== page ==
The Basics of Medicare Coverage for Nursing Home Care

Are you confused about using a Medicare plan to help offset the cost of nursing home care? If so, you’re not alone, as the topic is rife with details and technicality. Start with our basics of Medicare coverage for nursing home care.
By Jessica Storm
Updated Dec 9, 2020
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Are you confused about using a Medicare plan to help offset the cost of nursing home care? If so, you’re not alone, as the topic is rife with details and technicality. In this article, we cover what kind of nursing home care services you can expect to be covered by Medicare, and which will not.

The Relationship Between Medicare Coverage and Nursing Home Care

Estimates say that over half of all nursing home residents are senior citizens over the age of 85, with relatively few being younger than 65 years old. The vast majority of those senior citizens are also enrolled in Medicare. Around-the-clock nursing home care can also be quite expensive, with average monthly costs running up to $10,000 or beyond.

It is no wonder that those most likely to be in need of nursing home care may wish to turn to Medicare plans to offset such a cost burden. Similarly, senior citizens who already rely on Medicare may be contemplating enrolling in a costly nursing home. They may need to know whether their coverage extends to nursing home care before making a decision.

While you may hear that Medicare plans do not cover the costs of nursing home care, the full picture is more complicated.  You may still have some viable options and it can depend on your Medicare plan and particular nursing care needs.

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The Different Kinds of Medicare Coverage

To best understand how Medicare can work with nursing home care, it is important to first understand the purposes of each type of plan in the Medicare alphabet. Do keep in mind that the exact details of Medicare coverage vary by state. As a result, you should always contact your doctor or healthcare provider for the most up-to-date and accurate coverage policies in your area.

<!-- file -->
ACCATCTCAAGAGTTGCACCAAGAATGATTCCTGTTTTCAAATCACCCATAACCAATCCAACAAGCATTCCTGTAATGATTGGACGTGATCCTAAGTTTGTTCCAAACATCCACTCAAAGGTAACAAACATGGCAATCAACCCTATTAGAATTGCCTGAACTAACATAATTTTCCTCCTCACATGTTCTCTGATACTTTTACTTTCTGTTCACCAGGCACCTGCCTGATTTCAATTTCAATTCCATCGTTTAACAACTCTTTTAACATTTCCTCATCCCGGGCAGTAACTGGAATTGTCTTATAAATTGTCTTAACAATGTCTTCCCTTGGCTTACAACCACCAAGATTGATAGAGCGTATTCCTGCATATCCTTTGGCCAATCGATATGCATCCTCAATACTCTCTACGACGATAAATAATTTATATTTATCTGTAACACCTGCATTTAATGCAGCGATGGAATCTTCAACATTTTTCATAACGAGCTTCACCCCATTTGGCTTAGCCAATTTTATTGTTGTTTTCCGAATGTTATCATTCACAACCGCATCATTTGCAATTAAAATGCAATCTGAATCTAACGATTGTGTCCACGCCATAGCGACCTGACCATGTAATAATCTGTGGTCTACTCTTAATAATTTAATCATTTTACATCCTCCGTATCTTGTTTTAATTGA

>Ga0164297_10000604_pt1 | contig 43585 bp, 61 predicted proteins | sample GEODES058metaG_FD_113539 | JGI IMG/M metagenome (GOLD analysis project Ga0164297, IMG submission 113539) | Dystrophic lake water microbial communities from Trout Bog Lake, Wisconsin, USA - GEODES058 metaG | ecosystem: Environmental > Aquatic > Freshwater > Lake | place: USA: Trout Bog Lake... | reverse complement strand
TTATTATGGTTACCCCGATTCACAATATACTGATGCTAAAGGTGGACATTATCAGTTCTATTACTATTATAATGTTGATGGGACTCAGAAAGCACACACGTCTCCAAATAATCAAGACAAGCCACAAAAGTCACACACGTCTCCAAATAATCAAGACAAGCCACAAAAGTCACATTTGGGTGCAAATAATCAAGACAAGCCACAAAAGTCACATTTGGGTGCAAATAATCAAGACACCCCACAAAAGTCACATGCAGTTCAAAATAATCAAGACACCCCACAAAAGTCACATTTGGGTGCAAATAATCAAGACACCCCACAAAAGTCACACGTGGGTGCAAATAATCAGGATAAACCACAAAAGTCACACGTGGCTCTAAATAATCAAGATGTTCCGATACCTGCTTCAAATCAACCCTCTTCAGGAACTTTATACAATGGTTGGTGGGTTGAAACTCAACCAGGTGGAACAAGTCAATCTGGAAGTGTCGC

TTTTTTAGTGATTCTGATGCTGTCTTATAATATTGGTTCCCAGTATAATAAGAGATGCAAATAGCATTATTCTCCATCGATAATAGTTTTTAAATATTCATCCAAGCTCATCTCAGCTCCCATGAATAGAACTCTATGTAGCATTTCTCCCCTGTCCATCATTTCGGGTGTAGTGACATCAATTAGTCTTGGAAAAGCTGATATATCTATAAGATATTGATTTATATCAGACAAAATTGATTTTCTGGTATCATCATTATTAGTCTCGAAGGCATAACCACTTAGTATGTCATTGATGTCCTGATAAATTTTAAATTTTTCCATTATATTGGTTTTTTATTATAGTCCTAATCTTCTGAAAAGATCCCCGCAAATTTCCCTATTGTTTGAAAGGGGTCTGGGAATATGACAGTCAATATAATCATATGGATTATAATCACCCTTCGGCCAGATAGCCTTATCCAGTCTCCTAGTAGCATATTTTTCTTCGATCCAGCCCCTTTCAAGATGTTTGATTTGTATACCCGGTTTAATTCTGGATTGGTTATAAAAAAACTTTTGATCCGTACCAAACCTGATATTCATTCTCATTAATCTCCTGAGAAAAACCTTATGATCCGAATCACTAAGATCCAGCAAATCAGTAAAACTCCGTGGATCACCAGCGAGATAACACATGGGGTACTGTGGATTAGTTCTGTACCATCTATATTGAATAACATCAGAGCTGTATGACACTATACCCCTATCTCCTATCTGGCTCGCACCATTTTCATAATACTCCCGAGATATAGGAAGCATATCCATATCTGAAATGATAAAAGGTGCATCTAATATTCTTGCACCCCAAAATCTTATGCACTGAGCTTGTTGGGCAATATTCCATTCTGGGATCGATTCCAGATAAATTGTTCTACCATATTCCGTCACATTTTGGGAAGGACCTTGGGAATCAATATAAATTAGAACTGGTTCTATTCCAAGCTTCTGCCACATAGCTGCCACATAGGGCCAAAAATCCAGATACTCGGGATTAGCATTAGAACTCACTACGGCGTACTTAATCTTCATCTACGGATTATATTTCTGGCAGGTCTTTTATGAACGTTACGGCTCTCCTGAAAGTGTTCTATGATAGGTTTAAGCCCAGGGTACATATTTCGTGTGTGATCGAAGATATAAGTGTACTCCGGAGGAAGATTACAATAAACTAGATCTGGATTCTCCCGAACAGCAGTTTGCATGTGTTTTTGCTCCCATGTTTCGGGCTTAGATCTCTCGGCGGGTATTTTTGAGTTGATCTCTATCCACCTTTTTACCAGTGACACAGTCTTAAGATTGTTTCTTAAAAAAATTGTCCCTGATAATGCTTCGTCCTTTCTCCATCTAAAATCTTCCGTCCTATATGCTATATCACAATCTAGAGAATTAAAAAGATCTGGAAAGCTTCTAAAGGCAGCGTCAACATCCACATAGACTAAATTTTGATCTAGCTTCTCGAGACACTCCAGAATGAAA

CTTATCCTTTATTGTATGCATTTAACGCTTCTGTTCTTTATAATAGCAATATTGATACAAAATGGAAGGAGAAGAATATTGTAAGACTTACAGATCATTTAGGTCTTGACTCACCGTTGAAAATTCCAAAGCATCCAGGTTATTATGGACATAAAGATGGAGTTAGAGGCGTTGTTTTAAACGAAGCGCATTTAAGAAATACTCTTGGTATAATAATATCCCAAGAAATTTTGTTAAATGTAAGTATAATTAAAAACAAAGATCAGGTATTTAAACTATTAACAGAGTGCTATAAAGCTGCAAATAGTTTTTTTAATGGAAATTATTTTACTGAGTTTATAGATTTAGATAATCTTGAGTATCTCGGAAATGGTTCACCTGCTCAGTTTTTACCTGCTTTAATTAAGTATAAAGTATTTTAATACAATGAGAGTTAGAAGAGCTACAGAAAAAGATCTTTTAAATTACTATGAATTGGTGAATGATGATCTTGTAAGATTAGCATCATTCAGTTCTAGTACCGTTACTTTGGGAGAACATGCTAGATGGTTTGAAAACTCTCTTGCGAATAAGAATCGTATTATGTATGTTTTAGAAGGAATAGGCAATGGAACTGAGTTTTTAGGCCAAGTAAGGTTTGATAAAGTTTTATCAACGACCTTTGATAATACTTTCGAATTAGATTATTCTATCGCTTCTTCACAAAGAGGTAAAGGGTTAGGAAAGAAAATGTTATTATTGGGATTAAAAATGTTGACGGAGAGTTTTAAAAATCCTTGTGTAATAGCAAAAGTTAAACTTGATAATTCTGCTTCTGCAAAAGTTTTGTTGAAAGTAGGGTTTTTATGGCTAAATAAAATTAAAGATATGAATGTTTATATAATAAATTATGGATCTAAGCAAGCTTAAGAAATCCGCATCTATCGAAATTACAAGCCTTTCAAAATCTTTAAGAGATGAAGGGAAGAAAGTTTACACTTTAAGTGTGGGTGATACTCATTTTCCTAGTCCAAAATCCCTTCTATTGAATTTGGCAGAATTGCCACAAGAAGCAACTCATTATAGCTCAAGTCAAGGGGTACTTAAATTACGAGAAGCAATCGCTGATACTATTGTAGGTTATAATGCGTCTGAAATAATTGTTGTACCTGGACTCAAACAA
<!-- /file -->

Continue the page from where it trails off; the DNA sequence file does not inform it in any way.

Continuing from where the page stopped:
Medicare Part A

Also known as “hospital insurance,” Medicare Part A is the principal component of Medicare and covers services like inpatient hospital care, home healthcare, and hospice care. More on this in relation to nursing care will be discussed later. For now it is worthwhile to mention that “skilled nursing facility care” is specifically mentioned in eligible coverage. However, this does not include custodial or long-term nursing care.

Medicare Part B

An optional component of what is referred to as Original Medicare, Medicare Part B is designed to serve as “medical insurance”. It covers medically necessary services like ambulance trips and outpatient care. Part B has little direct relevance to nursing home care. However, it still covers all applicable medical services that may be required outside of the nursing facility.

Medicare Part C

Unlike Part A and Part B, Medicare Part C plans are offered by private insurance companies and are only approved by Medicare. You may have heard Part C plans referred to as Medicare Advantage or Medicare Health. These plans do not usually provide nursing home care coverage outside the legal requirement that they provide the same minimum coverage as Parts A and B. However, it is worth checking with your local provider directly if you happen to already hold a Part C plan.

Medicare Part D

The most recent addition to the Medicare stable, the optional Part D offers prescription drug coverage. Part D plans can be purchased from private insurance companies and contract directly with established long-term care facilities. If you are thinking of entering a nursing home facility with its own pharmacy, be sure to choose a Medicare Part D plan that has a contract like this already in place.